Monkey on a Keyboard

my online scrapbook of scrambled thoughts

I've been relying on Apache and PHP for a very long time, and they have served me well. However, they do have disadvantages, and I feel that I need to keep up with new technologies in order to further my knowledge. Apache is built with old paradigms to handle concurrency, it uses one thread per connection. Thread is expensive, especially for a constrained environment like a web server. So, when there's another platform which offer high concurency with a fixed size of thread pool, I'm sold.

Enter NGINX (read: engine-x). It uses a limited size of thread pool, so it will never create unlimited number of threads. It uses a non-blocking model instead of the traditional blocking model which Apache uses (which is why they need one thread per connection in the first place). The only disadvantage it has is the lack of support compared to Apache. To use php on NGINX, you need to go the extra mile. But PHP is also reliant on old paradigms. It's still based on a file system structure, it still use one thread per execution of a script (which negates the benefit of NGINX), and it's painfuly slow. So, now what?

This is where Node.js comes in. Node.js is basically javascript which you can run on the server. Imagine that. You can have practically the same language for both client and server. And it also use non-blocking model, just as an added bonus. Granted, it only use a single thread to run everything, but it still performs better than PHP which uses multi-thread, and you still can run multiple Node.js worker processes if you really need to scale further. Mind-blown.

So, yes, I just recreated my blog engine from scratch using Node.js. And it took me significantly less time than if I were to recreate this blog using PHP from scratch. Node.js is that easy to use, if you consider javascript as an easy language. I certainly am.

That's all. As always, happy blogging!

   Posted in CMS        Yohanes Mario Chandra        0 Comments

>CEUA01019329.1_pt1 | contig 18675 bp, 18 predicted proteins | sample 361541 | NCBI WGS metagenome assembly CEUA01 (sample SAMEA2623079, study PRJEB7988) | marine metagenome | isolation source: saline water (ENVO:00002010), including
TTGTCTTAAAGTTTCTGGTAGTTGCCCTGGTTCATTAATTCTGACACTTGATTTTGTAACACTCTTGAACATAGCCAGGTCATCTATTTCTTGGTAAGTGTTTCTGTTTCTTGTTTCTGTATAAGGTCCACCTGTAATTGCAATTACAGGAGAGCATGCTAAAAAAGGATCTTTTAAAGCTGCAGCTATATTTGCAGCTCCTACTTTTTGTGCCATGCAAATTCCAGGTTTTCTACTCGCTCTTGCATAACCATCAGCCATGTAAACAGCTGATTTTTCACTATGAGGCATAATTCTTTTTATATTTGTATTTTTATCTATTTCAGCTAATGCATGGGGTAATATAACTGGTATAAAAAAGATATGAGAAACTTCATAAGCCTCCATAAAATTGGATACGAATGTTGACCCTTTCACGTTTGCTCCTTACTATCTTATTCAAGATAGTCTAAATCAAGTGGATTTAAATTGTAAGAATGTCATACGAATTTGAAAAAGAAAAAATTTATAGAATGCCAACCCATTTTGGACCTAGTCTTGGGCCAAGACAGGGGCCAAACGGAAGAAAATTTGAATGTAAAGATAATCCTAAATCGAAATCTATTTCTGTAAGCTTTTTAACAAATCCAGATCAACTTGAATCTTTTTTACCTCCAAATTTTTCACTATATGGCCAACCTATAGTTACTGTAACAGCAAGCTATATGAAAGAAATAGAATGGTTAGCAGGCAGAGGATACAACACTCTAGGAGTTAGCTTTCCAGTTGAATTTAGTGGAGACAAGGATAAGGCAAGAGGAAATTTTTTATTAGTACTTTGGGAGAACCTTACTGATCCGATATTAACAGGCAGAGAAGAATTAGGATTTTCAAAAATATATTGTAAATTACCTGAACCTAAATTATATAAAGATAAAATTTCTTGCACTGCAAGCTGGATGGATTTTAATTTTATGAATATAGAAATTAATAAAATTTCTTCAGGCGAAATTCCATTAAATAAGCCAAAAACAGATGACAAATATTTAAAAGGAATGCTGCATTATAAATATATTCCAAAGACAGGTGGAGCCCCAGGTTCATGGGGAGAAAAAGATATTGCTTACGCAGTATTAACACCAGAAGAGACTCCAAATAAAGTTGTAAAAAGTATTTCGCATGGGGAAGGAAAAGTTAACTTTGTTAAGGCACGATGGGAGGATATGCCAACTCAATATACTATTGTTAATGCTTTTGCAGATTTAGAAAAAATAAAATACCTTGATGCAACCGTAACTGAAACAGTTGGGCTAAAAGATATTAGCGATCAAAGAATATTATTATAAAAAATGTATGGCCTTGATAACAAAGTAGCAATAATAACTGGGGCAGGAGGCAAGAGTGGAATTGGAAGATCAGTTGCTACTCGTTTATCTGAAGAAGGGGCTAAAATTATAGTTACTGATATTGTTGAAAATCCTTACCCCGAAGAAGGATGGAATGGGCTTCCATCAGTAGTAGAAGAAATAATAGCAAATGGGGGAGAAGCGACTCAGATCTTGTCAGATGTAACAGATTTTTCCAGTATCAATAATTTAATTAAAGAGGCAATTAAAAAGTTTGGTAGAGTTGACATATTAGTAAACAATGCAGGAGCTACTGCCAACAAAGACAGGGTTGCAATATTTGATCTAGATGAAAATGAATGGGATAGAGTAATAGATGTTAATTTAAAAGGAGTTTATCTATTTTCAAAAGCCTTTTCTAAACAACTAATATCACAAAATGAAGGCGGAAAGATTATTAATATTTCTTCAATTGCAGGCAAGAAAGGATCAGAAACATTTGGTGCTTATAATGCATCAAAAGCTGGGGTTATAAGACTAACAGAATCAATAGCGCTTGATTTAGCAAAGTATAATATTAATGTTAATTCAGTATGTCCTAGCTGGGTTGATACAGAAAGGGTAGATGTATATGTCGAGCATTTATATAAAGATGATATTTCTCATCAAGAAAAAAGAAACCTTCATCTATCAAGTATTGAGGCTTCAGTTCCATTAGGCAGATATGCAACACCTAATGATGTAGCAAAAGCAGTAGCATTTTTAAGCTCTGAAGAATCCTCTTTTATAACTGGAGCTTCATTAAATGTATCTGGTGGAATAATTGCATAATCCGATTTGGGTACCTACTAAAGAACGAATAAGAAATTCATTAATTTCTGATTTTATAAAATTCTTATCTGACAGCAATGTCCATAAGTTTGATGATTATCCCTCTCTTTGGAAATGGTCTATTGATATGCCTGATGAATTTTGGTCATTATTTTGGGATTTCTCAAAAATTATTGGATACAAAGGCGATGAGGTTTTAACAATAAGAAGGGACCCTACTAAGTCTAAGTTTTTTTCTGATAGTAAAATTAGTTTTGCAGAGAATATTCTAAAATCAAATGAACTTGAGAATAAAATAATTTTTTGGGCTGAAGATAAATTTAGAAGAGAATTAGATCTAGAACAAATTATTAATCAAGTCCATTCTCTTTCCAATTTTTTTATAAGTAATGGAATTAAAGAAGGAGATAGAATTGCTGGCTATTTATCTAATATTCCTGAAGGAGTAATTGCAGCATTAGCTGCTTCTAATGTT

Since forever I've been looking for a way to easily print my blog content from php inside a html text input field or textarea. The results has always been awful or awkward at best. For those who have been making admin pages their whole life would know this. Printing an escaped HTML character is easy, but printing it inside a textarea is another story. The root cause of this is because <input type='text' /> and <textarea></textarea> have different ways of displaying content.

And then I got an epiphany, why don't I use JSON to encode the data, and then use javascript to fill those empty text fields and textarea? And that's what I did. This way, I avoid printing directly into the textarea altogether. The way to do this is easy, I will have two variables, namely $json which contains the JSON encoded string, and $result which contains the string which will be echoed.

<?php

    $json = json_encode(array(
        "textareaId" => $textareaContent
    ));

    $result = "<script type='text/javascript'>
        var preloadedData = ".$json.";

        $('#textareaId').val(preloadedData.textareaId);
    </script>";

Using this method, I can just use jQuery's .val() method to fill any text input, regardless of it's type.

That's all. Hope this helps. Happy blogging!

   Posted in CMS        Yohanes Mario Chandra        0 Comments

Let's encrypt is a free, automated, and open Certification Authority.

That's what's said on the main page of their website. I've been looking into this thing for so long, but just now that I have learned that they provide a way to manually generate certificates for shared web hosting with no root shell access like the one I use. However, upon further investigation, and as I try to generate that certificate myself, I found that their documentation is lacking in terms of clarity, especially for my specific use case. In case you didn't notice, I have successfuly generated the certificate, but not without any hurdles. That's what I'm going to share here.

The steps are as follows (assuming you use Ubuntu or any equivalent distributions):

  1. Download certbot by using the command: wget https://dl.eff.org/certbot-auto.
  2. Mark it as executable: chmod a+x ./certbot-auto
  3. Begin to obtain certificate:./certbot-auto certonly --manual -d www.example.com -d example.com
  4. You will be asked to create some files with certain content in your public_html. Do each of that, and then you will get your certificate.
  5. Your certificate will be located at /etc/letsencrypt/live/example.com/fullchain.pem,
  6. and your private-key will be located at /etc/letsencrypt/live/example.com/privkey.pem.
  7. Copy them to your web hosting, install them, and you're good to go.

That's all. I hope this helps. Cheers.